18th-Century Farm Tours in Virginia!
History of Fair Lawn Farm
If you’re looking for historic farms to visit in Virginia, you should add Fair Lawn to your list! Built in 1887, this site has a deep-rooted history in its home of Highland County, Virginia, which is located within an hour of Bath County, Virginia, and Staunton, Virginia. The farm’s current owners, Tim and Terry Duff, possess a passionate love for the property. Over the last two decades, the Duffs have faithfully restored the farm, including the extraordinary farmhouse, to honor its past while preserving its future, creating an ideal location for family trips, sugar farm tours, homeschool adventures, and more.
Fair Lawn Farm, which is also a unique stop during the Highland County Maple Festival in Monterey, Virginia, focuses on the late-eighteenth to early-twentieth century era. The Duffs collect, restore, and reuse antique 18th century trade tools and equipment your great-grandparents would have used in the days of George Washington, Thomas Jefferson, and James Madison. You can even see these implements and colonial tradesmen in action during Fair Lawn Farm’s 18th Century Trades Fair every year on the first weekend of September. (We also host other Fair Lawn events throughout the year!)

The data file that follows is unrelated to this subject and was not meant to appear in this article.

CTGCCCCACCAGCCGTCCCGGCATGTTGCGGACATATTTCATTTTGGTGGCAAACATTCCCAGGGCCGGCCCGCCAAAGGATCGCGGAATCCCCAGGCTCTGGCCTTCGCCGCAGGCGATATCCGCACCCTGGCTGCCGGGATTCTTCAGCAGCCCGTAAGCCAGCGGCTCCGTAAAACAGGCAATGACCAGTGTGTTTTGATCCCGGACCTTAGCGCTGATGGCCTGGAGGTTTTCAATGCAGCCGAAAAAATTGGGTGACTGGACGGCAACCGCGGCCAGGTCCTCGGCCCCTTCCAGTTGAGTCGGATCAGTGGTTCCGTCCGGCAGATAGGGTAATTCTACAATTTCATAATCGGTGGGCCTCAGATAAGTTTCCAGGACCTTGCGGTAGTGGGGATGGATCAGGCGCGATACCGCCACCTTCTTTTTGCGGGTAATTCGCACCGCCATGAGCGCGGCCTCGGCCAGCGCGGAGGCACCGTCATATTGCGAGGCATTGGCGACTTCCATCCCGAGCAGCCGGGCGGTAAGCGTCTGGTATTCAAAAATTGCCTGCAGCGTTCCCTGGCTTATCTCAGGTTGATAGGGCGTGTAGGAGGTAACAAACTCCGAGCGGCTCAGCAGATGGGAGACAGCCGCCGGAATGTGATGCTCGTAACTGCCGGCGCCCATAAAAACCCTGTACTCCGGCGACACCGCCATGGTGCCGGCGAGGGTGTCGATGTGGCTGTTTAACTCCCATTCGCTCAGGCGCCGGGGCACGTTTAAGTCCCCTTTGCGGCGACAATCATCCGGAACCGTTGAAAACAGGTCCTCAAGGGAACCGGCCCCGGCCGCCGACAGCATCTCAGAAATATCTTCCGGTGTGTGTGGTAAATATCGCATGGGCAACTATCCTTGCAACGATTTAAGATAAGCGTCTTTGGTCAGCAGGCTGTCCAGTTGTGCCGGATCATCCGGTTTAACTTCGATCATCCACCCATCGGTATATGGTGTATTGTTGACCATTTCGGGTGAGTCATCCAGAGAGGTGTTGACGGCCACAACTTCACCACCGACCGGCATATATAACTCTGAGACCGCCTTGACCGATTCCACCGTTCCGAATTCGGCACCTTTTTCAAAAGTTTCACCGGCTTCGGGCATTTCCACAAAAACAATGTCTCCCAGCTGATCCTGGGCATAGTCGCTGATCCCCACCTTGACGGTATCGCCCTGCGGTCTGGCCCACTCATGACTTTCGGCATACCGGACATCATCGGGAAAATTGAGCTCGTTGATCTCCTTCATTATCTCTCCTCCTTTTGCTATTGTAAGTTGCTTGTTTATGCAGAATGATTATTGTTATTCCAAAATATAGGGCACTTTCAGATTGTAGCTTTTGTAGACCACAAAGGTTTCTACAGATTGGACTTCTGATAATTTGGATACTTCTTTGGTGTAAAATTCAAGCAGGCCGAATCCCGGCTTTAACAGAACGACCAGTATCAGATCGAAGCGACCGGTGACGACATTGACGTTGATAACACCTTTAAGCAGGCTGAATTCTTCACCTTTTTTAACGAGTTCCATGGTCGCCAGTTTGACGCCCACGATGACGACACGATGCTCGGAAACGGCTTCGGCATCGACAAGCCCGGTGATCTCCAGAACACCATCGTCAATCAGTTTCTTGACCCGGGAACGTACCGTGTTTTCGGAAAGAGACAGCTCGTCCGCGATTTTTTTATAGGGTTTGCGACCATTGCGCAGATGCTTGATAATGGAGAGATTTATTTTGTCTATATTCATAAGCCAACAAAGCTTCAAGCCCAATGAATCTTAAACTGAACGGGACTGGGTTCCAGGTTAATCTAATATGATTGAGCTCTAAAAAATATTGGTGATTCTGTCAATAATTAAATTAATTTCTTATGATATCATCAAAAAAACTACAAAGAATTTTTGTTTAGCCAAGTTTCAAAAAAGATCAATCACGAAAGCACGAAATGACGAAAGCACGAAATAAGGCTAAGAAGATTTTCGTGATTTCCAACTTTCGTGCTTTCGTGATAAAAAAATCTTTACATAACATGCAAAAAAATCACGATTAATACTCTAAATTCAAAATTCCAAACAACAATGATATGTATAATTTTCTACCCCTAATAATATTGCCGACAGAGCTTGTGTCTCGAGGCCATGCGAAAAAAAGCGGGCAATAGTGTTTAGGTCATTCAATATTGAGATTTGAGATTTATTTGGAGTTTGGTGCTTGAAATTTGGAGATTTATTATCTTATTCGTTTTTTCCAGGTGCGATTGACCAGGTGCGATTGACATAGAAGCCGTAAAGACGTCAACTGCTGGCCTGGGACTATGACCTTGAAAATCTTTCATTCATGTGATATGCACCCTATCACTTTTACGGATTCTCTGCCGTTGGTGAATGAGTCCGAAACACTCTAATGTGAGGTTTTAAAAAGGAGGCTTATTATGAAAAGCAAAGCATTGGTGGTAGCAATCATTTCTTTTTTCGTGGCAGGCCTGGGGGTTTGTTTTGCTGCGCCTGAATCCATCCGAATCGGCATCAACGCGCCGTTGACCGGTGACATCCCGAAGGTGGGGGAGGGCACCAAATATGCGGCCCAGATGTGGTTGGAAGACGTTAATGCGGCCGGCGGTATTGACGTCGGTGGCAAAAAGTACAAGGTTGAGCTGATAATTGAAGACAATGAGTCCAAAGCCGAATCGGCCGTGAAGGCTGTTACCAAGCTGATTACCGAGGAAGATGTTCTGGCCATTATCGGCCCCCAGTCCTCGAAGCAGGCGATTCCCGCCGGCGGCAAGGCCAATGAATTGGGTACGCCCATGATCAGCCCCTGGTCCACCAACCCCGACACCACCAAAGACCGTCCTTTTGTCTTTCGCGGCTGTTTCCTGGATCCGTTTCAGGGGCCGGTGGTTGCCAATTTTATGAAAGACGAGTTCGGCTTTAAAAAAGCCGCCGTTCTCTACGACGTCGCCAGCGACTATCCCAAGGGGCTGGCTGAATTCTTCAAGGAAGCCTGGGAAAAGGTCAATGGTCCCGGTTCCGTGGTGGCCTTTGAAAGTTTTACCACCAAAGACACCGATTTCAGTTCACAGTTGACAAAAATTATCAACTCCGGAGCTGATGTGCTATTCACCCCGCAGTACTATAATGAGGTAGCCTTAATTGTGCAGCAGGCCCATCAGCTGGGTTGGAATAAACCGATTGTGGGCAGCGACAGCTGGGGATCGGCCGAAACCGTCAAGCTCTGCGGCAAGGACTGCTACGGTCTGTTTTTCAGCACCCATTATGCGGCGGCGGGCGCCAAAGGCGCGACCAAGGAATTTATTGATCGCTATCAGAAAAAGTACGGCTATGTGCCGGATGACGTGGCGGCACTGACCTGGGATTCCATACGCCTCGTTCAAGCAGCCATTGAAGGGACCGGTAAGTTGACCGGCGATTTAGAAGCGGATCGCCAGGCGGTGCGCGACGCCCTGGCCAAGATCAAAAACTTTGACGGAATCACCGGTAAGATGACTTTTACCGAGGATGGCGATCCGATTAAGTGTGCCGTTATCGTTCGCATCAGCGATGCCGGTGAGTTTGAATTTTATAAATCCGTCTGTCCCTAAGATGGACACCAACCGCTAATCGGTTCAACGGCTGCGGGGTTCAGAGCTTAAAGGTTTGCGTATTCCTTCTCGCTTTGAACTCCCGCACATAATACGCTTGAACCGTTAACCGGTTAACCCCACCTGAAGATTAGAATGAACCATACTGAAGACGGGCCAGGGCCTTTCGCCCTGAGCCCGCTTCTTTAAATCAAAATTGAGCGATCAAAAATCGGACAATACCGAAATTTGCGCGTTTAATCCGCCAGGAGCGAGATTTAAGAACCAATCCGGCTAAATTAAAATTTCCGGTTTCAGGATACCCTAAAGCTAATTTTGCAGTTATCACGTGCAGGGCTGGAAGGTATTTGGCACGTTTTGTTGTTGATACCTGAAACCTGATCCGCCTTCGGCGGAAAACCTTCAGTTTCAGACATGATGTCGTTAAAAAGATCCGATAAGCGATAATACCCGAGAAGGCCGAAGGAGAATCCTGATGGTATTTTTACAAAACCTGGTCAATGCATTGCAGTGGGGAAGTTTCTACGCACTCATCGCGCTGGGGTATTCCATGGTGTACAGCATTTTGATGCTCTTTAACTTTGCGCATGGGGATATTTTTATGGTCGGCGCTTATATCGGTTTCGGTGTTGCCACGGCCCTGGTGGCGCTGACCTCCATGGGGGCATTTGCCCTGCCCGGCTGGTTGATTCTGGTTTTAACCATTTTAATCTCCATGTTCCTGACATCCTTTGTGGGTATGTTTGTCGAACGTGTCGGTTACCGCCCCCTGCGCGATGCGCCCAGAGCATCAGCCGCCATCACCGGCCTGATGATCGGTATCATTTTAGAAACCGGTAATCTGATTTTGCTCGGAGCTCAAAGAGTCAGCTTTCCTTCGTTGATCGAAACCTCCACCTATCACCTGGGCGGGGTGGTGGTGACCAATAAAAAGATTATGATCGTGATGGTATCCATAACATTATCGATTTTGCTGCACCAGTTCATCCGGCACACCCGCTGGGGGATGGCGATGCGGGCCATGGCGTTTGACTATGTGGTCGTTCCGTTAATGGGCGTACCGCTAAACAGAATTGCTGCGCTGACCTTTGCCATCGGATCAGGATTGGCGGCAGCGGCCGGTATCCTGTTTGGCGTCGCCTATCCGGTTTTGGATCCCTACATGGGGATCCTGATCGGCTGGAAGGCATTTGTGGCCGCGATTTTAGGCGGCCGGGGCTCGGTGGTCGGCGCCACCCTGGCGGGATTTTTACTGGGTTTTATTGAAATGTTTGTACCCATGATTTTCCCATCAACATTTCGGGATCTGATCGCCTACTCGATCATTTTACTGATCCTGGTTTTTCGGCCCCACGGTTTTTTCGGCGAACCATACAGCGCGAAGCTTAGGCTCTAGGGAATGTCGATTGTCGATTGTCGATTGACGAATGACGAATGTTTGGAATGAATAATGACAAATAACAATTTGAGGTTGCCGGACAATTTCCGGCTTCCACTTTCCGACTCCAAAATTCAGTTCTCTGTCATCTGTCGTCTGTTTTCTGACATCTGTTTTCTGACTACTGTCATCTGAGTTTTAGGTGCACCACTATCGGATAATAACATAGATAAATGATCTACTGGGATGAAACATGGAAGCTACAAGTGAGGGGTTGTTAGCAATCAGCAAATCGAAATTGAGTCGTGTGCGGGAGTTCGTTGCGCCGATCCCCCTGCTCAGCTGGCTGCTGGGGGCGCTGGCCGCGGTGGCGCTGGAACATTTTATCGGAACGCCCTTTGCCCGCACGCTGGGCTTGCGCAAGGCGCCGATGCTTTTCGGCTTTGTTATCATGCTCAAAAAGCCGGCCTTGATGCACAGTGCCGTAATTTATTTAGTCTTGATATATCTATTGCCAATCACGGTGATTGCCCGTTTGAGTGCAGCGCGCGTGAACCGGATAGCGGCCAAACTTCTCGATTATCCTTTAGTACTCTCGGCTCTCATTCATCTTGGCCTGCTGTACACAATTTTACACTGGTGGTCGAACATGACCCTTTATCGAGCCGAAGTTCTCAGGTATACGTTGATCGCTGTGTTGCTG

In addition to their passion of recreating an 18th century farm, the Duff’s also added their own signature mark to this legacy – Duff’s Sugar House, which produces Highland County Maple Syrup and provides sugar farm tours in Virginia. The farm also makes homemade apple butter during the Fair Lawn Fall Festival – a stop during the larger annual Hands & Harvest Festival in Monterey, Virginia.
To further honor the farm’s history, Tim and Terry have portraits of the original owners – John and Peggy Stephenson – hanging in their restored parlor.
18th-Century Gunsmithing Cabin
We moved this historic cabin from Union, West Virginia, in Monroe County, by way of Bath County, Virginia, to its new home next to our fishing pond at Fair Lawn Farm. Originally a slave cabin from 1830, it now stands as an 18th century trade workshop.
The logs are a mixture of Poplar, Oak, Chestnut, and Pine, and the exposed rafters are from an original mid-eighteenth-century cabin from the Shenandoah Valley. The gable end siding and roofing material are Hemlock, a material that is naturally bug-resistant and stands up to the elements. The raised hearth is designed for warmth more than forging and, along with the cast-iron fireback, works very well. The chimney is traditional wattle and daub, and the addition of a clay flue liner makes it safe from chimney fires.
If you’re looking for new farms to visit in Virginia, Fair Lawn is the spot for you!
Interested in 18th century trades, such as creating flintlock rifles, powderhorns, or hand-carved decoys? Sign-up for one of our classes!